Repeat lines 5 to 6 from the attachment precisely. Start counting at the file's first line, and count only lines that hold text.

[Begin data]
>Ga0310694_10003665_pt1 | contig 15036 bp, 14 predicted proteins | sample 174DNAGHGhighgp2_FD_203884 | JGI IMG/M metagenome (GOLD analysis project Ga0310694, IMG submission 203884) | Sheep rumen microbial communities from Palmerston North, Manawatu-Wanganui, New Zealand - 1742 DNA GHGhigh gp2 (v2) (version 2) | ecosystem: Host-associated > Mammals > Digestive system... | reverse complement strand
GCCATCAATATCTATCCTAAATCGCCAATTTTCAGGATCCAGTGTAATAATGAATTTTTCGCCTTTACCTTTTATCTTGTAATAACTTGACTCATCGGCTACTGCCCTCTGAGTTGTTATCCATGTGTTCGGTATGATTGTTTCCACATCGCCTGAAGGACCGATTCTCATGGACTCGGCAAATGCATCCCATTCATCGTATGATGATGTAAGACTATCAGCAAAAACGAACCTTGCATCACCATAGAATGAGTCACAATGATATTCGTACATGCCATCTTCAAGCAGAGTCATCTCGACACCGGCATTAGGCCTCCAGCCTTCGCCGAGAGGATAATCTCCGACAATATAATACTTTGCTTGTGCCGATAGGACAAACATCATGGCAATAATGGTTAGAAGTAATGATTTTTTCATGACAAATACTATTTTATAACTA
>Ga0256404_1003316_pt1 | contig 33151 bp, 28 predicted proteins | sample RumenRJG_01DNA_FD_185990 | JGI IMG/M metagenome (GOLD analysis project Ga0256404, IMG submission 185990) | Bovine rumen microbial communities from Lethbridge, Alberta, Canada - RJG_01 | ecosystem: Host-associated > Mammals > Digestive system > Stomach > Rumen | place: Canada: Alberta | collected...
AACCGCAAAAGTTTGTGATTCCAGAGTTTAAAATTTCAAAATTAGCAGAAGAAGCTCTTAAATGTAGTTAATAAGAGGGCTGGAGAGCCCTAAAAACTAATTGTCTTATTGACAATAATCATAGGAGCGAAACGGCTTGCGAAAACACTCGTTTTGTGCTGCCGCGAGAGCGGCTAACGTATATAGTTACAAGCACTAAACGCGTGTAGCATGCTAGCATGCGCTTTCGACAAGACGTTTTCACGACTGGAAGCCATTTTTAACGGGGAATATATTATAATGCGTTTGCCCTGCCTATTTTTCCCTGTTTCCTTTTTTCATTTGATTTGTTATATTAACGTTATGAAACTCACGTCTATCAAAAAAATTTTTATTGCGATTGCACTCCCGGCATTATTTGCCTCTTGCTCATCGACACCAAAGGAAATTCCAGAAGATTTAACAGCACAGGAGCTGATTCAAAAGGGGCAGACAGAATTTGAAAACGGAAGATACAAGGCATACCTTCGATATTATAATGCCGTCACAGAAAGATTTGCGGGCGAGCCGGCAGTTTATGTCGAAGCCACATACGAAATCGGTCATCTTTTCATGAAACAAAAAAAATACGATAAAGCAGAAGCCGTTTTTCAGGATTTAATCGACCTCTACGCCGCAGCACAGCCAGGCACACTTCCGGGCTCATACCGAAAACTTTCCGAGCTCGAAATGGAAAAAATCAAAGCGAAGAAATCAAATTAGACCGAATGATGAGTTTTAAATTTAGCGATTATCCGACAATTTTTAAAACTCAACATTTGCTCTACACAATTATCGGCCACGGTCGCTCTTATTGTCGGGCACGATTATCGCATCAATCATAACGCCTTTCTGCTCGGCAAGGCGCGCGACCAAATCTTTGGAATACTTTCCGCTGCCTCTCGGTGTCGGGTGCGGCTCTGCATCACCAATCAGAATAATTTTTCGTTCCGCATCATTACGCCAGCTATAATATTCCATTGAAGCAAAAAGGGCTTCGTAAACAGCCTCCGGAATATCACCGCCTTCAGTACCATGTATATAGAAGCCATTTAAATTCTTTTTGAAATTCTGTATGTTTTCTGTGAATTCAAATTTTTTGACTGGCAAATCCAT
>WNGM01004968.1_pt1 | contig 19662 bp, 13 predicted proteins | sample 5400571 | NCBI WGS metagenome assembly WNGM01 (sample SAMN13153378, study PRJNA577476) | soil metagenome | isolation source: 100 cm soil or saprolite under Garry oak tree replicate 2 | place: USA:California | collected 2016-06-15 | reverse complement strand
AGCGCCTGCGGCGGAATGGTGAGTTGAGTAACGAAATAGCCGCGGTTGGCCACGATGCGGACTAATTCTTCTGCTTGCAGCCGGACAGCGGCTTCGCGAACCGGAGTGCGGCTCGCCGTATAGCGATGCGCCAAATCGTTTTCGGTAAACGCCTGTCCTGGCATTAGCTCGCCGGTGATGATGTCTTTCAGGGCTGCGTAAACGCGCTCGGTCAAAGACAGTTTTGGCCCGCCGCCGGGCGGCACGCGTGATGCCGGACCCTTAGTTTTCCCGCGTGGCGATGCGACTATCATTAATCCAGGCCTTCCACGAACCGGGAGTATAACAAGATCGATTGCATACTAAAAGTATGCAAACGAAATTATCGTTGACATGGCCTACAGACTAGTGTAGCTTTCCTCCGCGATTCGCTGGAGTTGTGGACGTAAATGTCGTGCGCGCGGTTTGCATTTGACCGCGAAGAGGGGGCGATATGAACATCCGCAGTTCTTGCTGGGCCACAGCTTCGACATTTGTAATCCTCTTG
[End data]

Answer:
>WNGM01004968.1_pt1 | contig 19662 bp, 13 predicted proteins | sample 5400571 | NCBI WGS metagenome assembly WNGM01 (sample SAMN13153378, study PRJNA577476) | soil metagenome | isolation source: 100 cm soil or saprolite under Garry oak tree replicate 2 | place: USA:California | collected 2016-06-15 | reverse complement strand
AGCGCCTGCGGCGGAATGGTGAGTTGAGTAACGAAATAGCCGCGGTTGGCCACGATGCGGACTAATTCTTCTGCTTGCAGCCGGACAGCGGCTTCGCGAACCGGAGTGCGGCTCGCCGTATAGCGATGCGCCAAATCGTTTTCGGTAAACGCCTGTCCTGGCATTAGCTCGCCGGTGATGATGTCTTTCAGGGCTGCGTAAACGCGCTCGGTCAAAGACAGTTTTGGCCCGCCGCCGGGCGGCACGCGTGATGCCGGACCCTTAGTTTTCCCGCGTGGCGATGCGACTATCATTAATCCAGGCCTTCCACGAACCGGGAGTATAACAAGATCGATTGCATACTAAAAGTATGCAAACGAAATTATCGTTGACATGGCCTACAGACTAGTGTAGCTTTCCTCCGCGATTCGCTGGAGTTGTGGACGTAAATGTCGTGCGCGCGGTTTGCATTTGACCGCGAAGAGGGGGCGATATGAACATCCGCAGTTCTTGCTGGGCCACAGCTTCGACATTTGTAATCCTCTTG